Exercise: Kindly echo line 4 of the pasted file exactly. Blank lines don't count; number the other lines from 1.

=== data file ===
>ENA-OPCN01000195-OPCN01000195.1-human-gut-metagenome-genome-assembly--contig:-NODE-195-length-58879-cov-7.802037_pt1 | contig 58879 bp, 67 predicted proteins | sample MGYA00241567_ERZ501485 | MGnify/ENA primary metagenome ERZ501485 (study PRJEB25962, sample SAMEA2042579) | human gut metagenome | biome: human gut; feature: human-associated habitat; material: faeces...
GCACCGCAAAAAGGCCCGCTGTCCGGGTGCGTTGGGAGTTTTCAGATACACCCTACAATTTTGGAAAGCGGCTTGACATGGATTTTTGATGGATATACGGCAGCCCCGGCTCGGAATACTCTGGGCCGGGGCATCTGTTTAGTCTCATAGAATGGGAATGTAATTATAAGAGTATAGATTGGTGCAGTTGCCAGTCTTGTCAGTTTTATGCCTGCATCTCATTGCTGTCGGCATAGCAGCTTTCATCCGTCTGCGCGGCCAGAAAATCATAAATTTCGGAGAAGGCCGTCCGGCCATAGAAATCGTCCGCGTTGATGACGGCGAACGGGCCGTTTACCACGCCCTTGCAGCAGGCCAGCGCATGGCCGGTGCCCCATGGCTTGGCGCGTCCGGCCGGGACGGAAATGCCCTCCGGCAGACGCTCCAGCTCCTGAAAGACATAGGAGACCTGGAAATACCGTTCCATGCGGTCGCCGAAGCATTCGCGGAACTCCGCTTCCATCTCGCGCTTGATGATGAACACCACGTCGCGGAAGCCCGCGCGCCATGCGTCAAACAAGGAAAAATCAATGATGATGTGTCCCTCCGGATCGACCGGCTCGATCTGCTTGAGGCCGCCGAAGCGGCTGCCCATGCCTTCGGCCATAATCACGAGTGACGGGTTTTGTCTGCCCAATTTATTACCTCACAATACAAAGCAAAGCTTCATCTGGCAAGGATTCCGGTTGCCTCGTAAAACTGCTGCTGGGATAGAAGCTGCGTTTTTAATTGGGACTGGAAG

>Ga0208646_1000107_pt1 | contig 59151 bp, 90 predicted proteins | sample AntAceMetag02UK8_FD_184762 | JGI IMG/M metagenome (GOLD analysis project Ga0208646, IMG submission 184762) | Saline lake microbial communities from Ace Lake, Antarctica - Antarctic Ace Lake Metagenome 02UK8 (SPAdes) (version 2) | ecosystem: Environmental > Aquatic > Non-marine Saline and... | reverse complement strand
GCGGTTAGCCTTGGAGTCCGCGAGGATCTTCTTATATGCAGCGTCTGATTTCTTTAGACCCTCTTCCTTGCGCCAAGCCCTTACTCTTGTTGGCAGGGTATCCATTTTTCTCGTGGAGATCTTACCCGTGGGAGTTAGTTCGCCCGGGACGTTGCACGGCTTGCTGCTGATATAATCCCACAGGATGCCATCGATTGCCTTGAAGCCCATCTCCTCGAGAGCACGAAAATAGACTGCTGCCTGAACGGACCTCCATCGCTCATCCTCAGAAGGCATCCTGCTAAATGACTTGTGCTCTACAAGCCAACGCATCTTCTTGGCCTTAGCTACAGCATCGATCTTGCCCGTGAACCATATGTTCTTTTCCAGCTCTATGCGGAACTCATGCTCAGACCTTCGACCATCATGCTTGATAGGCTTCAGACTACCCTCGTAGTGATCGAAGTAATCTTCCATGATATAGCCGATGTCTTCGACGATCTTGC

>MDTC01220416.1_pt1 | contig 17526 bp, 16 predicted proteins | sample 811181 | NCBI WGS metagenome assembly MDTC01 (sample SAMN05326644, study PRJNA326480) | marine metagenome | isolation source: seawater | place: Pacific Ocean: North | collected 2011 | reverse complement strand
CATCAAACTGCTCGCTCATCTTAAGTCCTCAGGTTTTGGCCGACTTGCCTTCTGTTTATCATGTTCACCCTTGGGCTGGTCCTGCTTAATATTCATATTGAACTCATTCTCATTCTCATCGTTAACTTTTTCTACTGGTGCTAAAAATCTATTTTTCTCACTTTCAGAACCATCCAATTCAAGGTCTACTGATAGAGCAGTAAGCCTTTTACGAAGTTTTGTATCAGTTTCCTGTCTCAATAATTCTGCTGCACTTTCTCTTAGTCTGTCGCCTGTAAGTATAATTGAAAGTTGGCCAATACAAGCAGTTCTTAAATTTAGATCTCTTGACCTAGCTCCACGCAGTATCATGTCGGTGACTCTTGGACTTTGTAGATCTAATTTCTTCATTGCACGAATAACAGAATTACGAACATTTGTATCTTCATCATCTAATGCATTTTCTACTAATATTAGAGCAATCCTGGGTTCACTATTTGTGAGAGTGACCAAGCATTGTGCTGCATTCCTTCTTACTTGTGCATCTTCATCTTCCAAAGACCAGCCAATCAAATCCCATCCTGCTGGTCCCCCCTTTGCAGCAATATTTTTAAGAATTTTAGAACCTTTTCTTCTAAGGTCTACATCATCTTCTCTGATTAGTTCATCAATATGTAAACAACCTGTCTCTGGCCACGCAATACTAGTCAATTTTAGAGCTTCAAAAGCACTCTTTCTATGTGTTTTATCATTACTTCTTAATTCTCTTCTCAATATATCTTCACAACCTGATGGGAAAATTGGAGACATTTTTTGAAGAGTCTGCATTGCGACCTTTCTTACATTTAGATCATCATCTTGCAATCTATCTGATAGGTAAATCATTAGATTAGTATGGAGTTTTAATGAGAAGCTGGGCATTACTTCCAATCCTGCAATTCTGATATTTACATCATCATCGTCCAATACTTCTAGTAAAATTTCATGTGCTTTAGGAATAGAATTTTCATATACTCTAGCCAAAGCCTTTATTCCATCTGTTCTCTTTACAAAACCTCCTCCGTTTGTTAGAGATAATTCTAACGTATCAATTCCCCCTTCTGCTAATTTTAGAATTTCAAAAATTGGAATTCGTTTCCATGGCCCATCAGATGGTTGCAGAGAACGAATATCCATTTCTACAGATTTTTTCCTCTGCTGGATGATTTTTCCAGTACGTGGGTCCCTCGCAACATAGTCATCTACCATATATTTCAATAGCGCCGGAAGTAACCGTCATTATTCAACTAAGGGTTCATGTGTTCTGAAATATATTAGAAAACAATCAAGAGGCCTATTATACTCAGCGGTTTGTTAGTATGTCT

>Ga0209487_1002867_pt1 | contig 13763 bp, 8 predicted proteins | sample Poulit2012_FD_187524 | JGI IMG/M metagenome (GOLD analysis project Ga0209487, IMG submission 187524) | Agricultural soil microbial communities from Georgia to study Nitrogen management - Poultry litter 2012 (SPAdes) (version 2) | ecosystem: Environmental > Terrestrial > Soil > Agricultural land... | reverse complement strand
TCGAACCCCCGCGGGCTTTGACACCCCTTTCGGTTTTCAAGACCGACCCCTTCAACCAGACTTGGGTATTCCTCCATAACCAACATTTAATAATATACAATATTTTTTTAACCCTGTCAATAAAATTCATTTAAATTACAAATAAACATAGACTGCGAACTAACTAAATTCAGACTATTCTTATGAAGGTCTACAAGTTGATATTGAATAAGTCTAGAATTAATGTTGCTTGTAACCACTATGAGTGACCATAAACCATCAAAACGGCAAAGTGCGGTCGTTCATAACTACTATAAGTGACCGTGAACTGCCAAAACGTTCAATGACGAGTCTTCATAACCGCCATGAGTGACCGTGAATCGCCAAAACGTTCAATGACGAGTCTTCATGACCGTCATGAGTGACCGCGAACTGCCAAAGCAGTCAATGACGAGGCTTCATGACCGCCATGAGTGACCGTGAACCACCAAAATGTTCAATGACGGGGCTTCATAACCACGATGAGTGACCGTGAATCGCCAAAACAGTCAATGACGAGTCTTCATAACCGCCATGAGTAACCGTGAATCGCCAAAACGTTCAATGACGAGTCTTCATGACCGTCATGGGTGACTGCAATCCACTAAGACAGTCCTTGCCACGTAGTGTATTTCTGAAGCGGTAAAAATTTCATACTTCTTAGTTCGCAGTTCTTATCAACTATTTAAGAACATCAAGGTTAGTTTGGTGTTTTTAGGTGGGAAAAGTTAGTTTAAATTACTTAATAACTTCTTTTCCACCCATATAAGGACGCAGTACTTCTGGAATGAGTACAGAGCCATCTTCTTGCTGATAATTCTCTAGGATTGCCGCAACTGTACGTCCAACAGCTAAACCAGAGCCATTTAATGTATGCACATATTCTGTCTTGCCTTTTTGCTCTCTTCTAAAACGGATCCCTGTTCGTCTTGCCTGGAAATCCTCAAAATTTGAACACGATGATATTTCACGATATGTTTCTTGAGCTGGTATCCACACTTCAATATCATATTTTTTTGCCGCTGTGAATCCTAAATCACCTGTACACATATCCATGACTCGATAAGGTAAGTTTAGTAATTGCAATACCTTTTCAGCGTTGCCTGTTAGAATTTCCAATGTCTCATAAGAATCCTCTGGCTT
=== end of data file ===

GCGGTTAGCCTTGGAGTCCGCGAGGATCTTCTTATATGCAGCGTCTGATTTCTTTAGACCCTCTTCCTTGCGCCAAGCCCTTACTCTTGTTGGCAGGGTATCCATTTTTCTCGTGGAGATCTTACCCGTGGGAGTTAGTTCGCCCGGGACGTTGCACGGCTTGCTGCTGATATAATCCCACAGGATGCCATCGATTGCCTTGAAGCCCATCTCCTCGAGAGCACGAAAATAGACTGCTGCCTGAACGGACCTCCATCGCTCATCCTCAGAAGGCATCCTGCTAAATGACTTGTGCTCTACAAGCCAACGCATCTTCTTGGCCTTAGCTACAGCATCGATCTTGCCCGTGAACCATATGTTCTTTTCCAGCTCTATGCGGAACTCATGCTCAGACCTTCGACCATCATGCTTGATAGGCTTCAGACTACCCTCGTAGTGATCGAAGTAATCTTCCATGATATAGCCGATGTCTTCGACGATCTTGC